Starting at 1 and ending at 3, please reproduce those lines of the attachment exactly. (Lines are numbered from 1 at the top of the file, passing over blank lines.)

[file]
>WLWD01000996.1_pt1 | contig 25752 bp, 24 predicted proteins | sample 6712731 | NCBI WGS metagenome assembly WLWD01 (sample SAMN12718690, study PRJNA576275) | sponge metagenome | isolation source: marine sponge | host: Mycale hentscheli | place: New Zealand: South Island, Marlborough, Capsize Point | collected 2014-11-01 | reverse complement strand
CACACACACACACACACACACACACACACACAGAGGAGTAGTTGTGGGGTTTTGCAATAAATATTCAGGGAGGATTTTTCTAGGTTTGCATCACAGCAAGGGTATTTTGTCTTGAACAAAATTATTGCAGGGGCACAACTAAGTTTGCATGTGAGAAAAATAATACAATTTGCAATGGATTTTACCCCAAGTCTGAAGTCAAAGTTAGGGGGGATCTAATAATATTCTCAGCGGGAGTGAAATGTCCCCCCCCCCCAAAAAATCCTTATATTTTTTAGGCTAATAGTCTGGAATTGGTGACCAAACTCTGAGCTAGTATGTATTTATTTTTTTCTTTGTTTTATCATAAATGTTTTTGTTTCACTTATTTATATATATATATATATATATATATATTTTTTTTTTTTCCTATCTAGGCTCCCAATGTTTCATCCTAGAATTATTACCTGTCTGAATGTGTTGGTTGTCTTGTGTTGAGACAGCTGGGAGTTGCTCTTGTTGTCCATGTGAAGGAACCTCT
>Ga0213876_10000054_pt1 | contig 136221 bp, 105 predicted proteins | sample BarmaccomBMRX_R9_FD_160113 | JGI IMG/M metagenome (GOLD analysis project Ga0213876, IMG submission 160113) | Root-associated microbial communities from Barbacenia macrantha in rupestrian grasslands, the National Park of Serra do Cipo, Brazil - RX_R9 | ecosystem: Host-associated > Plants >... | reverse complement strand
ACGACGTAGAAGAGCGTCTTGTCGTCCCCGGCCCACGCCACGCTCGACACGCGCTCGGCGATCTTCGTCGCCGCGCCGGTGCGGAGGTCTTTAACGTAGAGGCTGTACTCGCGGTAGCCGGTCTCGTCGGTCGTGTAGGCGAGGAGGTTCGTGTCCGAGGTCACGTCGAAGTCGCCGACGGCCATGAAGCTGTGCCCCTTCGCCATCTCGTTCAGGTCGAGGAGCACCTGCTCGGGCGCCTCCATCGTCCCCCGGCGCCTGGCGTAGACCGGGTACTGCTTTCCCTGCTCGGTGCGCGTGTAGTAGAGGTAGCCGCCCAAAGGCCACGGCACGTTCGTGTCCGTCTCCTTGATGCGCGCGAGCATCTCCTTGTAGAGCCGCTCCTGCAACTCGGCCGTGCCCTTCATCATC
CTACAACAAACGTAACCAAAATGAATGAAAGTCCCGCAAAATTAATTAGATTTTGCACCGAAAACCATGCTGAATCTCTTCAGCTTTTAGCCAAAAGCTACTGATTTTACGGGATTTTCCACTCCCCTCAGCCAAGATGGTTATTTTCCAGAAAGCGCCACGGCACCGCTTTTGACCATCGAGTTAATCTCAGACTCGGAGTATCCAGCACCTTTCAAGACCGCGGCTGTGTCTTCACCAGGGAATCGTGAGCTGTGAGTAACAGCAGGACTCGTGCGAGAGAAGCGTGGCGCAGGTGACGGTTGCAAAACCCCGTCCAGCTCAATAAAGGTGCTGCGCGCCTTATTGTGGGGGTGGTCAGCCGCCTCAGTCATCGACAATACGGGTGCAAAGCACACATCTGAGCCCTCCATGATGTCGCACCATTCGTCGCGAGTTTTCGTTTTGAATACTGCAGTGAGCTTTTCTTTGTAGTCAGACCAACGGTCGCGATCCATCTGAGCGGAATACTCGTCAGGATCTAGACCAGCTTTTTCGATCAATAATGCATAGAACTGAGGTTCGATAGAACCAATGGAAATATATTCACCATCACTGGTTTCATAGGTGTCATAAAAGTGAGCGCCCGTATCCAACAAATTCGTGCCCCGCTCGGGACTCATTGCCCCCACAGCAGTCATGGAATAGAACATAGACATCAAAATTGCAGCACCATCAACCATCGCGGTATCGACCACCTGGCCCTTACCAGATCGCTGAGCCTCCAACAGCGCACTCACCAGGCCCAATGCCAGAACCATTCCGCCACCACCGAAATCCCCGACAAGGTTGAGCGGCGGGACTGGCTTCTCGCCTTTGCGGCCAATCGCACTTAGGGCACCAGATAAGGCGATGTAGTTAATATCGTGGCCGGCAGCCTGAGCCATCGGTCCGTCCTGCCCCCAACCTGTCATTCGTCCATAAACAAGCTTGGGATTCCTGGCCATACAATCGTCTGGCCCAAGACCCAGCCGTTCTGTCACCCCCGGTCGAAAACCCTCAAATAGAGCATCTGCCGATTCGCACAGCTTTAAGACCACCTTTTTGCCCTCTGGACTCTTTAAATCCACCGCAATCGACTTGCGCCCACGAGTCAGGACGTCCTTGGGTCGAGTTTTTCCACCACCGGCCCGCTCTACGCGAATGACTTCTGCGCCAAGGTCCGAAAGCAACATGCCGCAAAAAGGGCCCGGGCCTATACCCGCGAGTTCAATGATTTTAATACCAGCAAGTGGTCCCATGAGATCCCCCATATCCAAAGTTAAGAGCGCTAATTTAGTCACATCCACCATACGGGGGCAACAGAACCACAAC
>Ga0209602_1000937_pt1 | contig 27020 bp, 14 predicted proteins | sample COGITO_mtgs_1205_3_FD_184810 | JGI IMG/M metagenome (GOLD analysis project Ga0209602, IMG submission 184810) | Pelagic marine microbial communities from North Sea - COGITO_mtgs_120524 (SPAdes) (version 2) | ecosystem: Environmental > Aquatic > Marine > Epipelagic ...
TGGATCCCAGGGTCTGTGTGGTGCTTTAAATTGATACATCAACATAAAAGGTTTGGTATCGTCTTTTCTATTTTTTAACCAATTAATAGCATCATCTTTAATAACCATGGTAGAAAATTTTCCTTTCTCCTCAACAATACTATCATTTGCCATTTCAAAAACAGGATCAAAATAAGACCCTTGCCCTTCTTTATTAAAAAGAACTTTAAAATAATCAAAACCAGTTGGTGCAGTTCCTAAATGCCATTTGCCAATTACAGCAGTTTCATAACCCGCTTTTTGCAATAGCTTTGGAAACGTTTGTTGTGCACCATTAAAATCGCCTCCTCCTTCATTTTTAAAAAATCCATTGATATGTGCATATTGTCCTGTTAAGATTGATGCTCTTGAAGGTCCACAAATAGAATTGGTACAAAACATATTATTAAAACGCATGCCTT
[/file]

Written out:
>WLWD01000996.1_pt1 | contig 25752 bp, 24 predicted proteins | sample 6712731 | NCBI WGS metagenome assembly WLWD01 (sample SAMN12718690, study PRJNA576275) | sponge metagenome | isolation source: marine sponge | host: Mycale hentscheli | place: New Zealand: South Island, Marlborough, Capsize Point | collected 2014-11-01 | reverse complement strand
CACACACACACACACACACACACACACACACAGAGGAGTAGTTGTGGGGTTTTGCAATAAATATTCAGGGAGGATTTTTCTAGGTTTGCATCACAGCAAGGGTATTTTGTCTTGAACAAAATTATTGCAGGGGCACAACTAAGTTTGCATGTGAGAAAAATAATACAATTTGCAATGGATTTTACCCCAAGTCTGAAGTCAAAGTTAGGGGGGATCTAATAATATTCTCAGCGGGAGTGAAATGTCCCCCCCCCCCAAAAAATCCTTATATTTTTTAGGCTAATAGTCTGGAATTGGTGACCAAACTCTGAGCTAGTATGTATTTATTTTTTTCTTTGTTTTATCATAAATGTTTTTGTTTCACTTATTTATATATATATATATATATATATATATTTTTTTTTTTTCCTATCTAGGCTCCCAATGTTTCATCCTAGAATTATTACCTGTCTGAATGTGTTGGTTGTCTTGTGTTGAGACAGCTGGGAGTTGCTCTTGTTGTCCATGTGAAGGAACCTCT
>Ga0213876_10000054_pt1 | contig 136221 bp, 105 predicted proteins | sample BarmaccomBMRX_R9_FD_160113 | JGI IMG/M metagenome (GOLD analysis project Ga0213876, IMG submission 160113) | Root-associated microbial communities from Barbacenia macrantha in rupestrian grasslands, the National Park of Serra do Cipo, Brazil - RX_R9 | ecosystem: Host-associated > Plants >... | reverse complement strand